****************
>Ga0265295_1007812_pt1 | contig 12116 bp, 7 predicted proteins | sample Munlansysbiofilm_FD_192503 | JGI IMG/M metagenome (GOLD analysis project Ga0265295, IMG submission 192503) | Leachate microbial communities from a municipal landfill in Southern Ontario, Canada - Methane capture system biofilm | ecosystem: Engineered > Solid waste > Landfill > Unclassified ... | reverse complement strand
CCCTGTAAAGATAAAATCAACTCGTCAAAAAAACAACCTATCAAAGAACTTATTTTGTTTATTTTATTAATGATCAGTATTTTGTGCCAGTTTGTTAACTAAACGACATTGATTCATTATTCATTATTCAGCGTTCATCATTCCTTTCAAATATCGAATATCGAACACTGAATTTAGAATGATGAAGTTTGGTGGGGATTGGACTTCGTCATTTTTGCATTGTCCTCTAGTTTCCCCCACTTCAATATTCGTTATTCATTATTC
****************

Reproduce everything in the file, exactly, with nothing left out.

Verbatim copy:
>Ga0265295_1007812_pt1 | contig 12116 bp, 7 predicted proteins | sample Munlansysbiofilm_FD_192503 | JGI IMG/M metagenome (GOLD analysis project Ga0265295, IMG submission 192503) | Leachate microbial communities from a municipal landfill in Southern Ontario, Canada - Methane capture system biofilm | ecosystem: Engineered > Solid waste > Landfill > Unclassified ... | reverse complement strand
CCCTGTAAAGATAAAATCAACTCGTCAAAAAAACAACCTATCAAAGAACTTATTTTGTTTATTTTATTAATGATCAGTATTTTGTGCCAGTTTGTTAACTAAACGACATTGATTCATTATTCATTATTCAGCGTTCATCATTCCTTTCAAATATCGAATATCGAACACTGAATTTAGAATGATGAAGTTTGGTGGGGATTGGACTTCGTCATTTTTGCATTGTCCTCTAGTTTCCCCCACTTCAATATTCGTTATTCATTATTC